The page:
If he doesn’t make the playoffs — or if it becomes clear this team is not going anywhere and will definitely fail to make the playoffs – he could be fired, but I expect that would happen later, not sooner, only after it’s clear the season is a lost one.
Let me make it clear, I’ve been a MacTavish booster. He’s an admirable man. But in past seasons there might have been a few odd and perplexing coaching decisions on his part each year. The coach generally got the right players on the ice at the right time in order for his team to compete.
This year it’s a constant sore point that the wrong players are on the ice at the wrong time, hence all the MacTavish-bashing here in Edmonton from the coach’s own faction of fans.
It’s been extremely frustrating, as so much of it appears to be self-inflicted.
Illegal Curve: On the ice, youngster Sam Gagner has really struggled to get his game going. To what do you attribute his struggles?
Staples: He’s got plenty of skill and a great head for the game. But that head only works when it’s mixed with confidence and experience. So his point-per-game seasons will come, just not as fast as some Oilers fans, including me, had hoped. We based out optimism on the last 30 games of last season, when he was outstanding. His strength is his vision, the way he sees the entire ice, and his decision making, but this year he’s been tentative, uncertain.
The good news is that MacTavish has stuck with this kid, given him all kinds of chances. The coach is a believer, and the vast majority of Oilers fans remain in the kid’s corner, despite his struggles.
Illegal Curve: I think rightfully so too. Before discussing the team’s defense, I wanted to get your take on Rob Schremp, someone obviously of interest to us at Illegal Curve. Do you see him eventually carving out a role with this team or he is soon going to be used as trade bait?
Staples: Rob Schremp is the object of controversy in Edmonton. A group of optimistic fans have always backed him, but to such an extent it’s brought down a chorus of derision of from more realistic fans, who mockingly refer to Schremp as the Hockey Jesus, among other less complimentary terms.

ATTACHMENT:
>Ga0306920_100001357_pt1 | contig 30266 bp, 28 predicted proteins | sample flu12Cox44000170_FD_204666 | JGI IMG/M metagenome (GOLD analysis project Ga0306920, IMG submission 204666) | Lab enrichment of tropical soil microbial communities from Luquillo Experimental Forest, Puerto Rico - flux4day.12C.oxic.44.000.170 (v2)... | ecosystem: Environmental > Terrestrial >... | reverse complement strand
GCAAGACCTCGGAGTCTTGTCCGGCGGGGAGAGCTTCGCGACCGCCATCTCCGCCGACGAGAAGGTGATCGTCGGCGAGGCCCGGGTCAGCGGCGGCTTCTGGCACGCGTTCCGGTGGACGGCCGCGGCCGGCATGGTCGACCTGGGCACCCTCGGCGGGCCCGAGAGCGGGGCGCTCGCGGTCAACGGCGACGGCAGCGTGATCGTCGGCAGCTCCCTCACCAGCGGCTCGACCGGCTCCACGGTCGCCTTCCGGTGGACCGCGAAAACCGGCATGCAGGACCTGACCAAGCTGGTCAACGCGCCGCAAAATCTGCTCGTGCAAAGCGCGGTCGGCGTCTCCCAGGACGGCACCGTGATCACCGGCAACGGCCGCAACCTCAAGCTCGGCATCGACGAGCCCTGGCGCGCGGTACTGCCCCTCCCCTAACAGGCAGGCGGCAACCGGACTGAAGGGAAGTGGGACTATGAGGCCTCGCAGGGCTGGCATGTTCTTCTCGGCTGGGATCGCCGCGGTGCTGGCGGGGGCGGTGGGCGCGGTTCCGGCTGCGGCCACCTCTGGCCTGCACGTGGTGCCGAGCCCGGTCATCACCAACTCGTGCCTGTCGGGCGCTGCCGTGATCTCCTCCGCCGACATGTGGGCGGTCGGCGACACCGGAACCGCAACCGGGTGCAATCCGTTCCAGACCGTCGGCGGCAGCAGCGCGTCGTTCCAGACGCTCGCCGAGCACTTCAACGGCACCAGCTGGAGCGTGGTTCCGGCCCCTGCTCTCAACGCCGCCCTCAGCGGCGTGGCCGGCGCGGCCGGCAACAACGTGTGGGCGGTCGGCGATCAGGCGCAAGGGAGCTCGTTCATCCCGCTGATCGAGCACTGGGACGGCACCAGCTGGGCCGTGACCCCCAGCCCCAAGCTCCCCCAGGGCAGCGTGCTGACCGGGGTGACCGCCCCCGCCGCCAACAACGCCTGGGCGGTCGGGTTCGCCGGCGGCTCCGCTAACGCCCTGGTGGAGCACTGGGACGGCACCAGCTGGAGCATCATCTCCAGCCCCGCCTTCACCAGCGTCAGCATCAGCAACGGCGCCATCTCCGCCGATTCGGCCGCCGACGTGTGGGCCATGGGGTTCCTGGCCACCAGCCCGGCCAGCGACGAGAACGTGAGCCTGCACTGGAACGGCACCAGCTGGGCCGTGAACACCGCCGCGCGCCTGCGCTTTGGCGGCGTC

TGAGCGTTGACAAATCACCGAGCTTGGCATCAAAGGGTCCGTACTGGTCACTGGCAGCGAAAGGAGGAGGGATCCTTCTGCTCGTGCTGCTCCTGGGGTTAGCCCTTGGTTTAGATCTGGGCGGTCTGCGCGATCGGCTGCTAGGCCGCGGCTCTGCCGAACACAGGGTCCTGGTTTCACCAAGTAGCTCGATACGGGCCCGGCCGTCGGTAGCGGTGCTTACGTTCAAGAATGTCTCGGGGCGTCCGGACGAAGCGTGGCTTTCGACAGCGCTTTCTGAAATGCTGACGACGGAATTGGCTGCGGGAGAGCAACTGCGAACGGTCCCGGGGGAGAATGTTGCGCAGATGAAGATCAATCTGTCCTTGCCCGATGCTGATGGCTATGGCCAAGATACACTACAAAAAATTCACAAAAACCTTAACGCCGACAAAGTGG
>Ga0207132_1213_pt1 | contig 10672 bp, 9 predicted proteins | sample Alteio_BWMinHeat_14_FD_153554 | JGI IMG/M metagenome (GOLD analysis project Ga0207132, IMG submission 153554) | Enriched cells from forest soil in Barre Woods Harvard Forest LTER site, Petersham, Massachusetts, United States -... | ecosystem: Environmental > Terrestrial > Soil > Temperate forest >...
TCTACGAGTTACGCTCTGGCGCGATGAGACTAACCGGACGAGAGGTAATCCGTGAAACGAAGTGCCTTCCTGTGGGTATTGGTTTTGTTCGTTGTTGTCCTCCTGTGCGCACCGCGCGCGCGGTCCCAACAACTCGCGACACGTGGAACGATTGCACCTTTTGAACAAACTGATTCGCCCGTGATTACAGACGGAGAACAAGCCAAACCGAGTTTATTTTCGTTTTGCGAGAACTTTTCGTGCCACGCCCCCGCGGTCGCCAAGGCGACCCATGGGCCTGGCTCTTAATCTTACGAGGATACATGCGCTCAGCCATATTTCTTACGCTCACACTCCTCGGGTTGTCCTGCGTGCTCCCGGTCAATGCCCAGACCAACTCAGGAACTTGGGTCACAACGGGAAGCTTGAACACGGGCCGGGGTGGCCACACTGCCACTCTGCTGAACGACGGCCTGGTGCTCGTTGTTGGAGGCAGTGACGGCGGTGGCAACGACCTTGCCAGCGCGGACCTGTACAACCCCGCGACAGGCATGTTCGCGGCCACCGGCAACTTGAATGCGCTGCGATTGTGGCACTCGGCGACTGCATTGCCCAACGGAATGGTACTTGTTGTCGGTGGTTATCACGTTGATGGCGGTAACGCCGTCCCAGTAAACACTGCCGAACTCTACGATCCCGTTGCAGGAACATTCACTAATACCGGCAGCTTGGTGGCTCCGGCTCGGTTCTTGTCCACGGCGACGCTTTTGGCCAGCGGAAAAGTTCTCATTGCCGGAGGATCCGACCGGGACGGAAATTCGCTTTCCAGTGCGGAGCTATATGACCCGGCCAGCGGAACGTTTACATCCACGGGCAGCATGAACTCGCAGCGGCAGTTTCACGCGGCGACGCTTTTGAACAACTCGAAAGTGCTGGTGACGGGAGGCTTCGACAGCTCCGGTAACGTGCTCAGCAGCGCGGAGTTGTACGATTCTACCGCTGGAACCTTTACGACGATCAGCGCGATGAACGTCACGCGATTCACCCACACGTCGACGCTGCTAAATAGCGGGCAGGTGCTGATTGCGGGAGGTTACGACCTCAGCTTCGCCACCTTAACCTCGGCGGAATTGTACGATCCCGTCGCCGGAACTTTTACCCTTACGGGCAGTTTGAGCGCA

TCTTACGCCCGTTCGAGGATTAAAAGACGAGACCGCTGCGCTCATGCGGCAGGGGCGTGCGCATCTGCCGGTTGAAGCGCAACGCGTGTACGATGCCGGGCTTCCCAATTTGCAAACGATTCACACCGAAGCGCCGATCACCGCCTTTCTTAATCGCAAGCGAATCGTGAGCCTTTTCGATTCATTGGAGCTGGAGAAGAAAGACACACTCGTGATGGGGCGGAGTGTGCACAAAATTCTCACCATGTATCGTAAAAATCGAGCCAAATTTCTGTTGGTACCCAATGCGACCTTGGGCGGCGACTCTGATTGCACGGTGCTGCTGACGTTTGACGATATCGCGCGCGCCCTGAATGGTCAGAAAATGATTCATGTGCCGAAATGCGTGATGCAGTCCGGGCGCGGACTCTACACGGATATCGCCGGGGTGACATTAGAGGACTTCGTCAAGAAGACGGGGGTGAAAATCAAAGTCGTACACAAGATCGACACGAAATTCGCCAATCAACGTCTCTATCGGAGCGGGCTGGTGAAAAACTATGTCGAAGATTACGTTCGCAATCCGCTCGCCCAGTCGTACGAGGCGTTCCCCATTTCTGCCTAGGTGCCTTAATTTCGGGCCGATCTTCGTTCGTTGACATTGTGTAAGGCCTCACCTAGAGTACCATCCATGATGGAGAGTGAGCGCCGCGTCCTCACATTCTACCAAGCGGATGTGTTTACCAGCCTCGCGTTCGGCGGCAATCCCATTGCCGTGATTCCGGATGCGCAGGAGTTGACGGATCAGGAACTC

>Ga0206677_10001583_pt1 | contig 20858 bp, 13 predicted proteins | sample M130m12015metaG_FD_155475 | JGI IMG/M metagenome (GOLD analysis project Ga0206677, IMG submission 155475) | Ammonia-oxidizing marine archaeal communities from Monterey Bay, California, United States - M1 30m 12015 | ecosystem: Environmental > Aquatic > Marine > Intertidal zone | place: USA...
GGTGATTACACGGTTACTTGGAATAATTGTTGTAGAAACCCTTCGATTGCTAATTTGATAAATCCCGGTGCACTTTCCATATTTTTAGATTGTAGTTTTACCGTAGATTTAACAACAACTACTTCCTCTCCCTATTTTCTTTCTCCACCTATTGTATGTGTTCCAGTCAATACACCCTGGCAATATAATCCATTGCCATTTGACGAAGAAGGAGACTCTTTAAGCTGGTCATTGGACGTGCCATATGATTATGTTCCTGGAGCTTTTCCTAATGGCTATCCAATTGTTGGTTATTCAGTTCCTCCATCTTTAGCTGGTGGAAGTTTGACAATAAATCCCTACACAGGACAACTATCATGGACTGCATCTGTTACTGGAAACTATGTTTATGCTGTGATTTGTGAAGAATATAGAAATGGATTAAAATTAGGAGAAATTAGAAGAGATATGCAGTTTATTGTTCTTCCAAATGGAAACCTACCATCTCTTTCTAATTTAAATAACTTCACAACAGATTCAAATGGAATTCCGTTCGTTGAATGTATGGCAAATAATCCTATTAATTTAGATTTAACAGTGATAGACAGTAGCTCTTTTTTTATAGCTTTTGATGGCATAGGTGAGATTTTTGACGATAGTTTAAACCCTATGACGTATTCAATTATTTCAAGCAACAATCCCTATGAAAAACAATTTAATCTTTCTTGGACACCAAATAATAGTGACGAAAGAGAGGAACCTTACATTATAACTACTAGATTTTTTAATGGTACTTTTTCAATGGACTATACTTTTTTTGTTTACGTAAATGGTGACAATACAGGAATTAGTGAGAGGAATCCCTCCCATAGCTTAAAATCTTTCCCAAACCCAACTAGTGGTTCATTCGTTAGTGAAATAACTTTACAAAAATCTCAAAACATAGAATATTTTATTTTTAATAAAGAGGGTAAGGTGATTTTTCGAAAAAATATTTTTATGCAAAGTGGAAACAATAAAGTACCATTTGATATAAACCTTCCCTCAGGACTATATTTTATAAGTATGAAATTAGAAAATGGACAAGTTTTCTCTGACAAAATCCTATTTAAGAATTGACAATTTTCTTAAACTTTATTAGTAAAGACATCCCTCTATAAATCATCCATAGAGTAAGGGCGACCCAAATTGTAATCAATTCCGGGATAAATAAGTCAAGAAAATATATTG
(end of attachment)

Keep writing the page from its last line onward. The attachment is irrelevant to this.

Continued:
I would like to see Schremp get more of a chance this year. In his brief four game stint, he showed a tremendous capacity to pass the puck. He sees the ice at a major league/power play ace level.
But the Oil are already small up front — with Cogliano, Nilsson, Gagner. These are all younger, smallish players who are as young as or younger than Schremp, and they have all moved ahead of him. So he is in tough in Edmonton so long as MacTavish doesn’t want a third or fourth line scoring specialist.
Illegal Curve: Onto the team’s defense. Why do you think coach MacTavish decided to move away from playing Ladislav Smid earlier in the season, and even at points, playing him at forward?
Staples: MacTavish had a “win now” philosophy, so it would seem he trusted the veteran, Jason Strudwick, more than he trusted Smid. But Strudwick, as solid a citizen as he might be, struggled on the ice. He and his partner Staios made numerous goal-causing mistakes. The Oilers were badly outshot whenever the two of them were on the ice together. It was a source of some frustration to observers of the team that MacT took so long to recognize that Smid was the better choice.